The book is written in parts, each titled and with a brief description, eg Part Three, Mein Kampf, featuring: the way home – a broken woman – a struggler – a juggler – the attributes of summer – an Aryan shopkeeper – a snorer – two tricksters – and revenge in the shape of mixed lollies.

Scattered throughout the chapters are little notes from Death – ‘A Nice Thought – one was a book thief. The other stole the sky.’

The author’s language is almost poetic – ‘ As she crossed the river, a rumour of sunshine stood behind the clouds. ‘, ‘the words were on their way, and when they arrived, Leisel would hold them in her hands like the clouds, and she would wring them out, like the rain. ‘ – in places, and in others it is clipped and brutal.

This is not an easy book to read at first, but increasingly as I read I could feel the author’s words embracing me, challenging me. It is a worthy read and has earned itsplace as my favorite book of the year to date.

All opinions expressed in this review are entirely my own. Please refer to my Goodreads.com profile page or the ‘about’ page on sandysbookaday.wordpress.com for an explanation of my rating system. This review and others are also published on my

A God in Ruins by Kate Atkinson

A God in Ruins by Kate Atkinson
A God in Ruins (Todd Family, #2) 
by Kate Atkinson

Reviewed by
EXCERPT: What had gone into the making of Teddy? Not slugs and snails, it was true, but generation upon generation of Beresfords and Todds, all coming to one singular point in a cold bed in the chill of an autumn night when his father had caught hold of the golden rope of his mother’s hair and hadn’t let go until he had hauled them both to the far shore (they had many euphemisms for the act). As they lay amongst the shipwreck of the marital bed they each felt slightly befuddled by the unexpected ardor of the other. Hugh cleared his throat and murmured, ‘A voyage into the deep, eh?’ Sylvie said nothing as she felt the seafaring metaphor had been stretched far enough.

But the grain had entered the shell (Sylvie’s own metaphoric stance) and the pearl that would be Edward Beresford Todd began to grow until he was revealed into the sunshine that came before the Great War and lay happily for hours on end in his pram with nothing but a silver hare dangling from the pram hood for company.

THE BLURB: In Life After Life Ursula Todd lived through the turbulent events of the last century again and again. In A God in Ruins, Atkinson turns her focus on Ursula’s beloved younger brother Teddy – would-be poet, RAF bomber pilot, husband and father – as he navigates the perils and progress of the 20th century. For all Teddy endures in battle, his greatest challenge will be to face living in a future he never expected to have.

MY THOUGHTS: This is a complex book. There seems to be no order to it. It randomly jumps from Teddy’s childhood, to his old age, to his war years and back, interspersed with the lives of his one daughter, Viola, and her two children, Sunny and Bertie, and back again.

And yet, with her own inimitable style, Kate Atkinson pulls it off and rather splendidly at that. It is like sitting with a loved elderly relative, listening to them reminisce, where one memory leads to another, the tenuous thread that connects them known only to the narrator. And yet Atkinson draws you into this family. I laughed, I cried. I seethed at Viola’s indifference to her children, her father. I flew with Teddy on his sorties over Germany, crossing my fingers to keep him safe. I applauded his rescue of Sunny (aka Philip Villiers) from the Villiers enclave, and his careful nurturing of Bertie. And I wept at his gentle decline in residential care.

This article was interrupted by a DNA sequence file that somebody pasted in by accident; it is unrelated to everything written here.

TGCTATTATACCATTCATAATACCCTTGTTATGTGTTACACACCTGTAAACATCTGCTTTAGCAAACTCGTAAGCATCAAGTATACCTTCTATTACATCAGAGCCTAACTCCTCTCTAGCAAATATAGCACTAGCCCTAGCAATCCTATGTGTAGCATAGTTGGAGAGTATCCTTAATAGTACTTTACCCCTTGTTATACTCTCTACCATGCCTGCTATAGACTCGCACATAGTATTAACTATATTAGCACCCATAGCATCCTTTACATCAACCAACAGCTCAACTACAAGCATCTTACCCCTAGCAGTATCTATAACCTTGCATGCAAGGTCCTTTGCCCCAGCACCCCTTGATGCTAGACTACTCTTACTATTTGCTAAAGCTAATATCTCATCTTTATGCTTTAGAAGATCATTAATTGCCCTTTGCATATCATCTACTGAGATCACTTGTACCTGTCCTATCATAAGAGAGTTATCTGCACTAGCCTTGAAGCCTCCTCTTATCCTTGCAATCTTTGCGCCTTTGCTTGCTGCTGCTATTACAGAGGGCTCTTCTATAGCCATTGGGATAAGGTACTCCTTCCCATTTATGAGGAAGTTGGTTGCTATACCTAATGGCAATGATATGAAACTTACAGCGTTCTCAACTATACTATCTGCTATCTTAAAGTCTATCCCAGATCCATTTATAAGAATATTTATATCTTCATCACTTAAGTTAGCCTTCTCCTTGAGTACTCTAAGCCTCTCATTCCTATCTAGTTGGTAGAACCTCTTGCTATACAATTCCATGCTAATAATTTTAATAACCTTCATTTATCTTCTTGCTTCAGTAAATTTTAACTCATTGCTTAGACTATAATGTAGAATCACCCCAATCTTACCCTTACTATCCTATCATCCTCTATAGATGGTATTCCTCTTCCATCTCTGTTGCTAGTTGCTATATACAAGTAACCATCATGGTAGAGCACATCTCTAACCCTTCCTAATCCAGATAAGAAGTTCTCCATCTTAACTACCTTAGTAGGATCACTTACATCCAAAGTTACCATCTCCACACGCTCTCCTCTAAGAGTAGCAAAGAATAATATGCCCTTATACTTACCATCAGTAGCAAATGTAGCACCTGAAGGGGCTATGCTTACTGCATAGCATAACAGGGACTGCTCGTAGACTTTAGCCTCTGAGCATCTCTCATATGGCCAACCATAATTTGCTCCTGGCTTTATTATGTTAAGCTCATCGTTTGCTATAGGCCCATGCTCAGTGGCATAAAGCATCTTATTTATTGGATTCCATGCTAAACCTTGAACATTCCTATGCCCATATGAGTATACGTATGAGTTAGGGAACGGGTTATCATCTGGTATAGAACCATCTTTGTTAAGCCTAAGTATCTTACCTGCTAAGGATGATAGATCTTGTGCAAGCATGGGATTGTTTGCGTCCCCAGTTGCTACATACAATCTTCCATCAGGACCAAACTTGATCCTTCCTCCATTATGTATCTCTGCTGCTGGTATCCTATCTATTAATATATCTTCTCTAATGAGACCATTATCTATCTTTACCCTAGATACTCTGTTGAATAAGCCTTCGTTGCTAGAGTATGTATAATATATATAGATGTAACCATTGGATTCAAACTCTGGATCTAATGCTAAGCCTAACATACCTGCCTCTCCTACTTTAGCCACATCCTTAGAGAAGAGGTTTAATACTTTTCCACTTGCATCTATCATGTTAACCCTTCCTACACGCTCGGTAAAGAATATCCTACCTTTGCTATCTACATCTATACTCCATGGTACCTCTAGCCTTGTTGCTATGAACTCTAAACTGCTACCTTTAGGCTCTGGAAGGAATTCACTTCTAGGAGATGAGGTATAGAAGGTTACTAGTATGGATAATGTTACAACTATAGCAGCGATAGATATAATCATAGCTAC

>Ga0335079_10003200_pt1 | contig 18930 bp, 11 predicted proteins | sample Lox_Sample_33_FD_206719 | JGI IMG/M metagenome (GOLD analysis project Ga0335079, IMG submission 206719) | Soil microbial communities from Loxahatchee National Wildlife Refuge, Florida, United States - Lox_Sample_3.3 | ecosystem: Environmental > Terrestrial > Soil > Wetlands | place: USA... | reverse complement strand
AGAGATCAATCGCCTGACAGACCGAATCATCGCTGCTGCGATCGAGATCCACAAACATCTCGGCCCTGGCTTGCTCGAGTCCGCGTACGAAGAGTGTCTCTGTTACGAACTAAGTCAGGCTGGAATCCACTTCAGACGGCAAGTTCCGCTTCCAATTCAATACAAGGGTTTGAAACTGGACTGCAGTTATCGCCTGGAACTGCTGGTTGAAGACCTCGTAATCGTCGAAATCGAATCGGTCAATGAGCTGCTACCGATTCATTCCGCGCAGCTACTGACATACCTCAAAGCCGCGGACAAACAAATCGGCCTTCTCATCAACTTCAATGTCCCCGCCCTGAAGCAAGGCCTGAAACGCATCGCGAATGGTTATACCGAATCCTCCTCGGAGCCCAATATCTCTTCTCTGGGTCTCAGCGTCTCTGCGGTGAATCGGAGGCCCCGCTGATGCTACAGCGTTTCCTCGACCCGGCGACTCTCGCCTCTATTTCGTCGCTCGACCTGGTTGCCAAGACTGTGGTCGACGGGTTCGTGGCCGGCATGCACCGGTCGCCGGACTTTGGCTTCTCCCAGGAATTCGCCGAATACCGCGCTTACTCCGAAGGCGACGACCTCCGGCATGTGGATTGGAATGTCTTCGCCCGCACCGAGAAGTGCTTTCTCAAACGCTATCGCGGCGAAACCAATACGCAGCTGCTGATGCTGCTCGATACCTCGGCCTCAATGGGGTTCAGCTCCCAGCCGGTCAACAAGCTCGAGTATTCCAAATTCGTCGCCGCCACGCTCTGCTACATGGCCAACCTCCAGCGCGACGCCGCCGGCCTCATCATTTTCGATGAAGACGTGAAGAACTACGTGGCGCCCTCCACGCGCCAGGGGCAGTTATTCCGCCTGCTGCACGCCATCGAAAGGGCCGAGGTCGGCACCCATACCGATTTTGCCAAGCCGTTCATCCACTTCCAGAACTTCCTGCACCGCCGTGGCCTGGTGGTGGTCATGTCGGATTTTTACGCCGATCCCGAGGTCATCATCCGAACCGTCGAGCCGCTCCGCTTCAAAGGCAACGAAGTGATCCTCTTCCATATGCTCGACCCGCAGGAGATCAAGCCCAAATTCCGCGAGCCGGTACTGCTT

This is both a heart-wrenching and heartwarming read.

All opinions expressed in this review are entirely my own. Please refer to my Goodreads.com profile page or the ‘about’ page on sandysbookaday.wordpress.com for an explanation of my rating system. This review and others are also published on https://www.goodreads.com/review/show/2133985806?book_show_action=false&from_review_page=1

The Coven by Graham Masterton

The Coven by Graham Masterton
The Coven
by Graham Masterton

Reviewed by


EXCERPT: ‘Some of these girls are veritable savages when we first take them in. They are used to drinking gin and smoking and their everyday language would make Satan shrivel. They have been used by men ever since they can remember, sometimes by their own fathers and brothers, so they think nothing of virtue or virginity. In some cases, their own mothers have sold their maidenheads to the highest bidder to make ends meet…..A fair number learn to be thankful, I’ll grant you. But some regard us as pious busy bodies and cannot wait to return to their life on the streets. They relish the flattery they are given by licentious men, and the money. They enjoy the orgies, and the drink. They have never been used to discipline or decorum, and they cannot understand that they are not only destroying themselves here on earth but abnegating any chance they might have had of going to heaven. ‘

THE BLURB: London, 1758. Beatrice Scarlet has returned to London and found work at St. Mary Magdalene’s Refuse for fallen women. Beatrice enjoys the work and her apothecary skills are much needed. The home cooperates with a network of wealthy factory owners across London, finding their charges steady work and hopes of rehabilitation. But when 12 girls sent to a factory in Clerkenwell disappear, Beatrice is uneasy. Their would-be benefactor claims they were witches, sacrificed by Satan for his demonic misdeeds. But Beatrice is sure something much darker than witchcraft is at play.

MY THOUGHTS: I have to admit that I almost dnf’d this a couple of times in the earlier part of the book. I really only kept reading because I wanted to know if Noah was ever going to be found. I got the answer to my question, but if you want to know you can read the book for yourself.